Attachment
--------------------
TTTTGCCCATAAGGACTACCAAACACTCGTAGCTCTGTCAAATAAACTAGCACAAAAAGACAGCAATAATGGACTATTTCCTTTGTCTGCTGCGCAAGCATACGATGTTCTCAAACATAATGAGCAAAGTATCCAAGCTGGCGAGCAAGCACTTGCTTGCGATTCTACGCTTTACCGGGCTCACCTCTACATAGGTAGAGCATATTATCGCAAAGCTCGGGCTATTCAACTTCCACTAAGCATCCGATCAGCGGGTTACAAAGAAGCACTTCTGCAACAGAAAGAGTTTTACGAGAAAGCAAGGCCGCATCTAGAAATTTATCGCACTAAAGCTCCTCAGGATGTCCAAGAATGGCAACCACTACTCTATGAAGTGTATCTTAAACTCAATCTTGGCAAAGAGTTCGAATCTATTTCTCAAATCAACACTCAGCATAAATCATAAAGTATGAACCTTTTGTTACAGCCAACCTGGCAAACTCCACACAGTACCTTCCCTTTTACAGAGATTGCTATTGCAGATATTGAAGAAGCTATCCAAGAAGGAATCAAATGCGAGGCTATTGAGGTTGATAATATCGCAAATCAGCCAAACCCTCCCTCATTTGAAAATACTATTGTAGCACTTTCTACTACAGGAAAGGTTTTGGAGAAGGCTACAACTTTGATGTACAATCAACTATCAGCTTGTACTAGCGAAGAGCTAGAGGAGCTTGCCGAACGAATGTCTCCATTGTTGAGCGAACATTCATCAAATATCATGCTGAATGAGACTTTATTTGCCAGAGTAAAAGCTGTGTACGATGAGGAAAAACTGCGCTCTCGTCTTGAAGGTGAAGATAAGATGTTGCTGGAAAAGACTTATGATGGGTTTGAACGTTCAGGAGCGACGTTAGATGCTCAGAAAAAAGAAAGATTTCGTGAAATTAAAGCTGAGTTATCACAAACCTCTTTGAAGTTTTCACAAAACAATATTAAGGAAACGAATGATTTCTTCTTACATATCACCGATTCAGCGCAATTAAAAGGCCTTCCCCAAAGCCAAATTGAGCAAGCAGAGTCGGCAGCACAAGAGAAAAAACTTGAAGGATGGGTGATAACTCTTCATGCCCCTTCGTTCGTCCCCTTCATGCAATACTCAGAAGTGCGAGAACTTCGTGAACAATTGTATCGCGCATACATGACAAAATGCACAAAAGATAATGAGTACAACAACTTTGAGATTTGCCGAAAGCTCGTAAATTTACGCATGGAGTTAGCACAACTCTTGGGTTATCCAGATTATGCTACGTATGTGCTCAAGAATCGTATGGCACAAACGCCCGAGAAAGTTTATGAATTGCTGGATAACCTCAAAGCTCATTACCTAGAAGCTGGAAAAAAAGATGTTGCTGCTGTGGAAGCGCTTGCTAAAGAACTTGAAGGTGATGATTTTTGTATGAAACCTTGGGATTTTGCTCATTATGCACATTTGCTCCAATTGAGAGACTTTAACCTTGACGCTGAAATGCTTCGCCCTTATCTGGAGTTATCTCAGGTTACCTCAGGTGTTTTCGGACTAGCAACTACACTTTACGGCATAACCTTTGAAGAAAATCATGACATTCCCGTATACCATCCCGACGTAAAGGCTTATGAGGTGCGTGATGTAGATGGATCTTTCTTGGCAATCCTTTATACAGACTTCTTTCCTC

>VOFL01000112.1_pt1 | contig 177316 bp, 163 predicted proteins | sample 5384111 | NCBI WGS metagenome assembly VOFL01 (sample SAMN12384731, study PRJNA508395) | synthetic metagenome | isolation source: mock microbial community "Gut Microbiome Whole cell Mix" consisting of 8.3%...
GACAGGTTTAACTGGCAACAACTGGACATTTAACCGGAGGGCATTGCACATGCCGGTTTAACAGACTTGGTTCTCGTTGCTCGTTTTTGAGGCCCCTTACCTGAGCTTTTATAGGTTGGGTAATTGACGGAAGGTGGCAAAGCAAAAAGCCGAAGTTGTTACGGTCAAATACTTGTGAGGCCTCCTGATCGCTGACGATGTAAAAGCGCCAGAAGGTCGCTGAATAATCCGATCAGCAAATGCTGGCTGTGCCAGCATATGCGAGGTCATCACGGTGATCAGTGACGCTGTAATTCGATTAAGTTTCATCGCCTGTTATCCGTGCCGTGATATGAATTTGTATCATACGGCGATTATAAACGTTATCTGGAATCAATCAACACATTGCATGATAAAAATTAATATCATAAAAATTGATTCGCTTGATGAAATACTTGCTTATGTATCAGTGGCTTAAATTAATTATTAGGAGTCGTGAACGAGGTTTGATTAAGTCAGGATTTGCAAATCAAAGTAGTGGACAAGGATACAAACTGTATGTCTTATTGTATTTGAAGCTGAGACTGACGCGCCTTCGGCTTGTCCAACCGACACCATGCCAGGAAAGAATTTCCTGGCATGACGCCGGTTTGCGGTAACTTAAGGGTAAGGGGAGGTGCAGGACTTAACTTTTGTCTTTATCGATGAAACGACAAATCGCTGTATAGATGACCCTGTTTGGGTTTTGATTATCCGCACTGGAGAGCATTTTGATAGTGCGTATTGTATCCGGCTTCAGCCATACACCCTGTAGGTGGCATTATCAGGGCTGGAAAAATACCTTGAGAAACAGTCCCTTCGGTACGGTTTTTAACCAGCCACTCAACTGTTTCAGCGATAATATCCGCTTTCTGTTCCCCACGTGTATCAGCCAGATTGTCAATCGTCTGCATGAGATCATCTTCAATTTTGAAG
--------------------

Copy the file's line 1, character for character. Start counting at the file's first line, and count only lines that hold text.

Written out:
TTTTGCCCATAAGGACTACCAAACACTCGTAGCTCTGTCAAATAAACTAGCACAAAAAGACAGCAATAATGGACTATTTCCTTTGTCTGCTGCGCAAGCATACGATGTTCTCAAACATAATGAGCAAAGTATCCAAGCTGGCGAGCAAGCACTTGCTTGCGATTCTACGCTTTACCGGGCTCACCTCTACATAGGTAGAGCATATTATCGCAAAGCTCGGGCTATTCAACTTCCACTAAGCATCCGATCAGCGGGTTACAAAGAAGCACTTCTGCAACAGAAAGAGTTTTACGAGAAAGCAAGGCCGCATCTAGAAATTTATCGCACTAAAGCTCCTCAGGATGTCCAAGAATGGCAACCACTACTCTATGAAGTGTATCTTAAACTCAATCTTGGCAAAGAGTTCGAATCTATTTCTCAAATCAACACTCAGCATAAATCATAAAGTATGAACCTTTTGTTACAGCCAACCTGGCAAACTCCACACAGTACCTTCCCTTTTACAGAGATTGCTATTGCAGATATTGAAGAAGCTATCCAAGAAGGAATCAAATGCGAGGCTATTGAGGTTGATAATATCGCAAATCAGCCAAACCCTCCCTCATTTGAAAATACTATTGTAGCACTTTCTACTACAGGAAAGGTTTTGGAGAAGGCTACAACTTTGATGTACAATCAACTATCAGCTTGTACTAGCGAAGAGCTAGAGGAGCTTGCCGAACGAATGTCTCCATTGTTGAGCGAACATTCATCAAATATCATGCTGAATGAGACTTTATTTGCCAGAGTAAAAGCTGTGTACGATGAGGAAAAACTGCGCTCTCGTCTTGAAGGTGAAGATAAGATGTTGCTGGAAAAGACTTATGATGGGTTTGAACGTTCAGGAGCGACGTTAGATGCTCAGAAAAAAGAAAGATTTCGTGAAATTAAAGCTGAGTTATCACAAACCTCTTTGAAGTTTTCACAAAACAATATTAAGGAAACGAATGATTTCTTCTTACATATCACCGATTCAGCGCAATTAAAAGGCCTTCCCCAAAGCCAAATTGAGCAAGCAGAGTCGGCAGCACAAGAGAAAAAACTTGAAGGATGGGTGATAACTCTTCATGCCCCTTCGTTCGTCCCCTTCATGCAATACTCAGAAGTGCGAGAACTTCGTGAACAATTGTATCGCGCATACATGACAAAATGCACAAAAGATAATGAGTACAACAACTTTGAGATTTGCCGAAAGCTCGTAAATTTACGCATGGAGTTAGCACAACTCTTGGGTTATCCAGATTATGCTACGTATGTGCTCAAGAATCGTATGGCACAAACGCCCGAGAAAGTTTATGAATTGCTGGATAACCTCAAAGCTCATTACCTAGAAGCTGGAAAAAAAGATGTTGCTGCTGTGGAAGCGCTTGCTAAAGAACTTGAAGGTGATGATTTTTGTATGAAACCTTGGGATTTTGCTCATTATGCACATTTGCTCCAATTGAGAGACTTTAACCTTGACGCTGAAATGCTTCGCCCTTATCTGGAGTTATCTCAGGTTACCTCAGGTGTTTTCGGACTAGCAACTACACTTTACGGCATAACCTTTGAAGAAAATCATGACATTCCCGTATACCATCCCGACGTAAAGGCTTATGAGGTGCGTGATGTAGATGGATCTTTCTTGGCAATCCTTTATACAGACTTCTTTCCTC